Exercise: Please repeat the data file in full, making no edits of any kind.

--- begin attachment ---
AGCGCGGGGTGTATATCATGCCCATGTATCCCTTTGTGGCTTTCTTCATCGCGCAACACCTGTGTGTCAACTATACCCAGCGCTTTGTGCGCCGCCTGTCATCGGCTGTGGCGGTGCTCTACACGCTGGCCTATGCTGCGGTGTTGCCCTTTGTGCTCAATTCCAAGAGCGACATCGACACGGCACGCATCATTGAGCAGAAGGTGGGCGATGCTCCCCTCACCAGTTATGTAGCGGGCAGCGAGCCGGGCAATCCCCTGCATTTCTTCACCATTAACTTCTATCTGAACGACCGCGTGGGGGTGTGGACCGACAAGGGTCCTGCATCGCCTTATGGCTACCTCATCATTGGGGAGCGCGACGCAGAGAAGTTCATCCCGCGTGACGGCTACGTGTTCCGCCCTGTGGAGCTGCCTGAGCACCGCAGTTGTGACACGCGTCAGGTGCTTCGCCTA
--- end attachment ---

AGCGCGGGGTGTATATCATGCCCATGTATCCCTTTGTGGCTTTCTTCATCGCGCAACACCTGTGTGTCAACTATACCCAGCGCTTTGTGCGCCGCCTGTCATCGGCTGTGGCGGTGCTCTACACGCTGGCCTATGCTGCGGTGTTGCCCTTTGTGCTCAATTCCAAGAGCGACATCGACACGGCACGCATCATTGAGCAGAAGGTGGGCGATGCTCCCCTCACCAGTTATGTAGCGGGCAGCGAGCCGGGCAATCCCCTGCATTTCTTCACCATTAACTTCTATCTGAACGACCGCGTGGGGGTGTGGACCGACAAGGGTCCTGCATCGCCTTATGGCTACCTCATCATTGGGGAGCGCGACGCAGAGAAGTTCATCCCGCGTGACGGCTACGTGTTCCGCCCTGTGGAGCTGCCTGAGCACCGCAGTTGTGACACGCGTCAGGTGCTTCGCCTA